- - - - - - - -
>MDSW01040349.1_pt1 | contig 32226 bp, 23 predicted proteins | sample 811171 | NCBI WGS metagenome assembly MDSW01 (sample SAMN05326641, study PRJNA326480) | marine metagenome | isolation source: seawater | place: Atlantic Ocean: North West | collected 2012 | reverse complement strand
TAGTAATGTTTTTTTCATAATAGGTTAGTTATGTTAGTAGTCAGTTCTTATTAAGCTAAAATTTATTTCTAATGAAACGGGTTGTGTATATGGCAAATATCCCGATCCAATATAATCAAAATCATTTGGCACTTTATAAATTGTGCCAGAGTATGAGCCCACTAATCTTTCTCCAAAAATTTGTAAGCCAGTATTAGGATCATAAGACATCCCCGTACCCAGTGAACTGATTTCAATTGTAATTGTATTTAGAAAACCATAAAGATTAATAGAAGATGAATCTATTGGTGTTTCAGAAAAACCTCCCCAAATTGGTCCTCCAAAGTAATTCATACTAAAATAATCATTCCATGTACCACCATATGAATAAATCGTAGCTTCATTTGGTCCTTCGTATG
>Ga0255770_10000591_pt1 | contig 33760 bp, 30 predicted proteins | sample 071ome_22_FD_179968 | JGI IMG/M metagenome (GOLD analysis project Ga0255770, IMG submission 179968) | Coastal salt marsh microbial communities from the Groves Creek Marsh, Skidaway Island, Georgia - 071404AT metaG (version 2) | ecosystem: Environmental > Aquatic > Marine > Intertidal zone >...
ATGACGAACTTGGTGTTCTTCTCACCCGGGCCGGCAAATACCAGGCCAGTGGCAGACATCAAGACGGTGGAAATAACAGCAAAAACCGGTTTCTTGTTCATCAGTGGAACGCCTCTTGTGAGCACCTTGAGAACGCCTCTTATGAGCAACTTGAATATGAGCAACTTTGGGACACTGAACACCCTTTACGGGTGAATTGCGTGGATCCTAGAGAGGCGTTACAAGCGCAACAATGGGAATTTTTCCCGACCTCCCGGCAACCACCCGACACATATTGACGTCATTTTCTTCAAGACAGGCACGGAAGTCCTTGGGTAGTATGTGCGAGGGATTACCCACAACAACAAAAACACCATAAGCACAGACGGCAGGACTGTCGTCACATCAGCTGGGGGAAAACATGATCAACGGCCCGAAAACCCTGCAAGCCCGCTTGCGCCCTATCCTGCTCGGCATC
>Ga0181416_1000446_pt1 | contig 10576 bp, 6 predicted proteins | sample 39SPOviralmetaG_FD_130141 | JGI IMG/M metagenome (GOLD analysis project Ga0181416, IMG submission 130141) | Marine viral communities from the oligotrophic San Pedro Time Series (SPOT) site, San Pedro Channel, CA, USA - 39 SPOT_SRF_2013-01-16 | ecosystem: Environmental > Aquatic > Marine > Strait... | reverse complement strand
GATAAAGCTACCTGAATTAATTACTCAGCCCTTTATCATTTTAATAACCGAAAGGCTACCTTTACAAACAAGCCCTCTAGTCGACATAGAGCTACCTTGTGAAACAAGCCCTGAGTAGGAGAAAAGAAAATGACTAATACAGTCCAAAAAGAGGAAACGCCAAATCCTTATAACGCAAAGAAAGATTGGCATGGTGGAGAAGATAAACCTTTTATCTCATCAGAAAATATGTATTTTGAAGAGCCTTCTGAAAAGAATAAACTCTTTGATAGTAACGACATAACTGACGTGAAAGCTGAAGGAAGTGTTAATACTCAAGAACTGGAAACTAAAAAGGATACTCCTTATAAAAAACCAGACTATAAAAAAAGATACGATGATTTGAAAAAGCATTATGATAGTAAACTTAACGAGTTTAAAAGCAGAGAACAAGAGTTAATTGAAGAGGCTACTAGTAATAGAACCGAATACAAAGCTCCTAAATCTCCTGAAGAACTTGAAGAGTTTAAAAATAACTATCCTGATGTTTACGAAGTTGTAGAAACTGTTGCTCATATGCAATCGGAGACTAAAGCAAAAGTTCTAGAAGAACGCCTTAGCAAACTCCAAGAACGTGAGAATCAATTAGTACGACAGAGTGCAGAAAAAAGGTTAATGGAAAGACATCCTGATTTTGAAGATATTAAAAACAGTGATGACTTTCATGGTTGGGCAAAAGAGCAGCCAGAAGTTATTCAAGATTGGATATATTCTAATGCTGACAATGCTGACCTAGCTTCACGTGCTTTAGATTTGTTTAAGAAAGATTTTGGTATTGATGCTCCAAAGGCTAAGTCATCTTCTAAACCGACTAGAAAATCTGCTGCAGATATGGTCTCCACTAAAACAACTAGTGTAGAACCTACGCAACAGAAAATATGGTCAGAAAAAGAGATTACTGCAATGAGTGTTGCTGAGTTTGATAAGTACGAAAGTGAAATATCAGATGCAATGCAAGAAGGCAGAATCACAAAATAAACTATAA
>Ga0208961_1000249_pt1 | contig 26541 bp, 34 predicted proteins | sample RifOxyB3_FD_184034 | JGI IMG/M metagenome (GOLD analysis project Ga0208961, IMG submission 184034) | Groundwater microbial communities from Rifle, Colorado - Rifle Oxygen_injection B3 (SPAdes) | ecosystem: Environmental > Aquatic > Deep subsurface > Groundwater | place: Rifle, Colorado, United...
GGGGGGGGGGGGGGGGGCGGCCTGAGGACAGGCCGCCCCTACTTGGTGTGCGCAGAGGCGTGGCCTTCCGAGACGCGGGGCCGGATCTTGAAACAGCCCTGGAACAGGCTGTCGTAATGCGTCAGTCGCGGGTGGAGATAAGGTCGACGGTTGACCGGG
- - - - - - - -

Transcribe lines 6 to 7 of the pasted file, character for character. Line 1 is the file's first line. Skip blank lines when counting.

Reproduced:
GATAAAGCTACCTGAATTAATTACTCAGCCCTTTATCATTTTAATAACCGAAAGGCTACCTTTACAAACAAGCCCTCTAGTCGACATAGAGCTACCTTGTGAAACAAGCCCTGAGTAGGAGAAAAGAAAATGACTAATACAGTCCAAAAAGAGGAAACGCCAAATCCTTATAACGCAAAGAAAGATTGGCATGGTGGAGAAGATAAACCTTTTATCTCATCAGAAAATATGTATTTTGAAGAGCCTTCTGAAAAGAATAAACTCTTTGATAGTAACGACATAACTGACGTGAAAGCTGAAGGAAGTGTTAATACTCAAGAACTGGAAACTAAAAAGGATACTCCTTATAAAAAACCAGACTATAAAAAAAGATACGATGATTTGAAAAAGCATTATGATAGTAAACTTAACGAGTTTAAAAGCAGAGAACAAGAGTTAATTGAAGAGGCTACTAGTAATAGAACCGAATACAAAGCTCCTAAATCTCCTGAAGAACTTGAAGAGTTTAAAAATAACTATCCTGATGTTTACGAAGTTGTAGAAACTGTTGCTCATATGCAATCGGAGACTAAAGCAAAAGTTCTAGAAGAACGCCTTAGCAAACTCCAAGAACGTGAGAATCAATTAGTACGACAGAGTGCAGAAAAAAGGTTAATGGAAAGACATCCTGATTTTGAAGATATTAAAAACAGTGATGACTTTCATGGTTGGGCAAAAGAGCAGCCAGAAGTTATTCAAGATTGGATATATTCTAATGCTGACAATGCTGACCTAGCTTCACGTGCTTTAGATTTGTTTAAGAAAGATTTTGGTATTGATGCTCCAAAGGCTAAGTCATCTTCTAAACCGACTAGAAAATCTGCTGCAGATATGGTCTCCACTAAAACAACTAGTGTAGAACCTACGCAACAGAAAATATGGTCAGAAAAAGAGATTACTGCAATGAGTGTTGCTGAGTTTGATAAGTACGAAAGTGAAATATCAGATGCAATGCAAGAAGGCAGAATCACAAAATAAACTATAA
>Ga0208961_1000249_pt1 | contig 26541 bp, 34 predicted proteins | sample RifOxyB3_FD_184034 | JGI IMG/M metagenome (GOLD analysis project Ga0208961, IMG submission 184034) | Groundwater microbial communities from Rifle, Colorado - Rifle Oxygen_injection B3 (SPAdes) | ecosystem: Environmental > Aquatic > Deep subsurface > Groundwater | place: Rifle, Colorado, United...